Following Naples and Palermo, Bari is the third most densely populated municipality in southern Italy.
The city’s old town centre and its typical alleys twist and turn around the famed Basilica of Saint Nicholas. The church, a prime example of Romanesque architecture in Puglia, is the holy symbol of the city and safeguards half of the saint’s skeleton. An expedition of three ships carrying 62 sailors left Bari for Myra (in modern-day southern Turkey) to seize the bones of the saint, and returned in 1087. Legend has it that the remains were left at the spot where the oxen stopped as they were pulling the ship’s load.
"The view of Bari, arriving from the south at night, is my favourite. The sea is dark but never threatening, the seafront and the harbour are full of lights and promises, the highest buildings give rhythm to the silhouette of the city and the cast-iron lampposts, and the sea’s gushes. Entering the city that way gives the idea of being in a small metropolis, pleasant and welcoming." So wrote Gianrico Carofiglio, the ex-magistrate and writer, whose love of his hometown shines through in novels such as Né Qui Né Altrove: Una Notte a Bari.
Following Naples and Palermo, Bari is the third most densely populated municipality in southern Italy. The city’s old town centre and its typical alleys twist and turn around the famed Basilica of Saint Nicholas. The church, a prime example of Romanesque architecture in Puglia, is the holy symbol of the city and safeguards half of the saint’s skeleton. An expedition of three ships carrying 62 sailors left Bari for Myra (in modern-day southern Turkey) to seize the bones of the saint, and returned in 1087. Legend has it that the remains were left at the spot where the oxen stopped as they were pulling the ship’s load.
Steeped in history, the city’s other important sites include the Cathedral of San Sabino and its numerous archaeological artefacts, the medieval Norman-Swabian castle, the orthogonal streets in the city between Sparano Road and Corso Cavour, and the Emperor Augustus seafront. Another notable spot is the Teatro Petruzzelli, Italy’s fourth-largest theatre. After being burned to the ground in an arson attack in 1991, it was rebuilt and ultimately reopened in 2009. Aside from hosting performances, it also showcases art and design activities by local galleries including Doppelgaenger, Artcore and Misia Arte.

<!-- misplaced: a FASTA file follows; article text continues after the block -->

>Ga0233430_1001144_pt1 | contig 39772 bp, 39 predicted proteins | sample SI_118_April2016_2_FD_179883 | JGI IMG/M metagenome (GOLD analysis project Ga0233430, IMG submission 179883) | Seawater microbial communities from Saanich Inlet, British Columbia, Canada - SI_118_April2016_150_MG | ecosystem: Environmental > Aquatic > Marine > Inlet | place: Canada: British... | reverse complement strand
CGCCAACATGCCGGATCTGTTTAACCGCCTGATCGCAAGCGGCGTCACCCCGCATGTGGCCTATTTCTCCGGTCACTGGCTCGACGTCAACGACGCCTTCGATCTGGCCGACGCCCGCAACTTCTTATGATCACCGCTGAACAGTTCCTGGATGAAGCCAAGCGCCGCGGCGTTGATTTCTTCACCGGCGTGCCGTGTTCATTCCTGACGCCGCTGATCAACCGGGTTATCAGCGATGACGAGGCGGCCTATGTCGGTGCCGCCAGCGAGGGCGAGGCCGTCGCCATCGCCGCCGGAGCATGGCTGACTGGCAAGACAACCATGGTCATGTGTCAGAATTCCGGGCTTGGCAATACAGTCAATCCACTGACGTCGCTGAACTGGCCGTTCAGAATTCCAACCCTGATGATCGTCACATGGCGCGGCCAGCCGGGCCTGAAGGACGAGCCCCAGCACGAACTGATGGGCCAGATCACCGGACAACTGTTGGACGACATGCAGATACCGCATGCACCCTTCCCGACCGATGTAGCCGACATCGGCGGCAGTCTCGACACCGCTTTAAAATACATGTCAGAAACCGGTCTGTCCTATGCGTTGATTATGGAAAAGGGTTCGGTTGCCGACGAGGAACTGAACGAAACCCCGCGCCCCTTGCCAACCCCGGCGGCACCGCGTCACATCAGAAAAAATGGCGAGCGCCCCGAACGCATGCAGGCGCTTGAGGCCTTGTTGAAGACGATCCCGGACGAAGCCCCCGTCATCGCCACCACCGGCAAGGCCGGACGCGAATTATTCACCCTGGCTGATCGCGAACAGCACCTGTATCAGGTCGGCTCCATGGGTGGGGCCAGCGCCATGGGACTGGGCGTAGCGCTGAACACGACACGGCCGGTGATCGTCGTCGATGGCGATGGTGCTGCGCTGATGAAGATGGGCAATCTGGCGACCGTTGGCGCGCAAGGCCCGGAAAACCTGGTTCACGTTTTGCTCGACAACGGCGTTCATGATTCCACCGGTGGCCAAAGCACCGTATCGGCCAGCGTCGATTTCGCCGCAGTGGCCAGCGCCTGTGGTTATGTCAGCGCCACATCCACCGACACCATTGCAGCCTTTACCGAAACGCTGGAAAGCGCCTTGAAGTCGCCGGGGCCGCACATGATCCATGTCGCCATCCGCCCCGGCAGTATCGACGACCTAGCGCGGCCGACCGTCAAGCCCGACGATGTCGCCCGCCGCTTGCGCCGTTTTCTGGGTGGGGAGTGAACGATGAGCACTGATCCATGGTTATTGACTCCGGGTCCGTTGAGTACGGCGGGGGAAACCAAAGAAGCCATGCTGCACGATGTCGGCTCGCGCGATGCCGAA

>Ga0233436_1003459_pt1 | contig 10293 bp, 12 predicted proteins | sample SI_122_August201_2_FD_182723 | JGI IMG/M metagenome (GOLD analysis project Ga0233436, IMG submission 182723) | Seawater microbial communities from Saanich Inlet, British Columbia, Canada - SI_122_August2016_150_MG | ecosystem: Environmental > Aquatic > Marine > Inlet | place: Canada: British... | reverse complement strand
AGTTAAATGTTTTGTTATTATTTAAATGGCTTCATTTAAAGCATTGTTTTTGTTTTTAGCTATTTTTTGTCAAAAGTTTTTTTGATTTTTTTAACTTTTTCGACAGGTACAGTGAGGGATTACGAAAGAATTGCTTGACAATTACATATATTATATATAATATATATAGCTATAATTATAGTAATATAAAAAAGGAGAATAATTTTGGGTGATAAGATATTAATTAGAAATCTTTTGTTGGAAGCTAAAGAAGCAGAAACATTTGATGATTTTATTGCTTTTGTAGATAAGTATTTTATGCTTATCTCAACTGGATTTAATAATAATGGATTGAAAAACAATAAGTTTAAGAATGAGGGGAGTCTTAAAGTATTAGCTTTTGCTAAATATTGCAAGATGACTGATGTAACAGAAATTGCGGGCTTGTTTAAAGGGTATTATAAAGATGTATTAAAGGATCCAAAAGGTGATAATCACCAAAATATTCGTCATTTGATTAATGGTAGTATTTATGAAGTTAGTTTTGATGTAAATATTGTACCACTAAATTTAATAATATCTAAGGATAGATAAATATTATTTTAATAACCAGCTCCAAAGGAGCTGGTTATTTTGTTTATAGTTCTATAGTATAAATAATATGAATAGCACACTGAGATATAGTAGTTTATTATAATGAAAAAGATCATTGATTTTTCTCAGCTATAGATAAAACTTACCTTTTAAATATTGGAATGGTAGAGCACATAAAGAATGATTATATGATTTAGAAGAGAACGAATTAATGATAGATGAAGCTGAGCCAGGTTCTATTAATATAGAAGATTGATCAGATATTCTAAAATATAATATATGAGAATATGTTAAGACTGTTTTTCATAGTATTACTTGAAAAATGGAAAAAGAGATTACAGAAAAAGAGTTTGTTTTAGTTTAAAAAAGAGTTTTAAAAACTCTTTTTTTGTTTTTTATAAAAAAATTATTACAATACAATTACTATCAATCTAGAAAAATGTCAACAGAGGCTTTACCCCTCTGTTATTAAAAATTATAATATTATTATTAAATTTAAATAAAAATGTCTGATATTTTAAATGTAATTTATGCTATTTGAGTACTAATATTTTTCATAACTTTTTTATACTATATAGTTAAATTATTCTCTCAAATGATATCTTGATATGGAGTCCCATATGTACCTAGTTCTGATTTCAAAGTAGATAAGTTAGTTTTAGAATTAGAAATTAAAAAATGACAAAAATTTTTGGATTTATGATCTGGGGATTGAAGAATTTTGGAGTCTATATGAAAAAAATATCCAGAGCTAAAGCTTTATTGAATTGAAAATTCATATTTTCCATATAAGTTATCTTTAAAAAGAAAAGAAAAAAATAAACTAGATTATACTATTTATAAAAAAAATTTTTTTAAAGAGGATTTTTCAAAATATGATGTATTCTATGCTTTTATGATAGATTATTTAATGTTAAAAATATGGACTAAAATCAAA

It’s not uncommon to see women of all ages sitting in the streets of the old town centre with wooden boards, preparing orecchiette – the homemade wholegrain wheat pasta served with turnip greens or pork chop ragu. This ancient tradition continues on between Arco Basso and Via dell’Arco Alto, where you can order pasta for five to seven euros per kilo. After stocking up on your daily carbs, take a stroll through the quirky alleys of Arco Meraviglia, full of laundry drying in the sun, Virgin Mary statues, fake flowers and crochet work. And don’t skip one of the best bakeries in town for focaccia (tomatoes, olives, oil and oregano) at Corte Lascia Fare a Dio in the Piazza del Ferrarese, one of the two squares that will take you to Bari’s old town centre.
If you want to feel like a Bari native, you’ll spend your Sunday on the N’Dèrr’a la Lanze promenade between the Teatro Margherita, the Circolo Canottieri Barion and San Nicola’s dock. Here, you can eat octopus, shellfish, mussels and sea urchin as the tanned fishermen ply their traditional trade. Thanks to the scent of the sea, the warmth of the sun and the colour of the sky, even the beer has a special taste that can’t be found anywhere else. But Bari isn’t stuck in the past. To enjoy more of the city’s culinary excellence, it’s worth paying a visit to the sophisticated La Bul bistro, where regional dishes get a modern twist courtesy of chefs Antonio Scalera and Francesca Rosele, or to trendy raw-vegan greengrocer Spops.
In addition to its food, Bari seduces with cutting-edge fashion and Mediterranean nightlife. Among the best shops is In-Sight (Via Re Manfredi 48/49), which offers a selection of international brands inspired by Berlin style; Satoshi Klein, creator of the last United Colours of Benetton advertising campaign, is a loyal customer. Meanwhile, Interno 12 (Via Bozzi 67) caters to lovers of British culture, from laced loafers to electronic music – and Andrea Paccapelo, business partner and soul of the shop, entertains clients with DJ sets until late in the evening on Fridays.
Regarding accommodation, check out Hotel Imago, which targets a younger clientele with minimal but comfortable rooms, free Wi-Fi and a visual arts library next to the cafe. The Palazzo Calo is a bit more exclusive, with suites featuring kitchens furnished with the best “Made in Italy” products. Both locations are very central and aren’t far from some of the most well-known nightlife hot spots, including Fitzcarraldo and the seafront cocktail bar Speakeasy.
The best thing about this joyful city is that you’ll never need to look at your watch, with a slowed-down rhythm that’s difficult to find anywhere else. At the same time, Bari has a lot to offer, with a slew of exhibitions, workshops and performances. To belong to Bari makes its residents extremely proud of their quality of life and the ability to enjoy it. As they say, he who comes here lets himself succumb to that same magic – of vitality and positivity.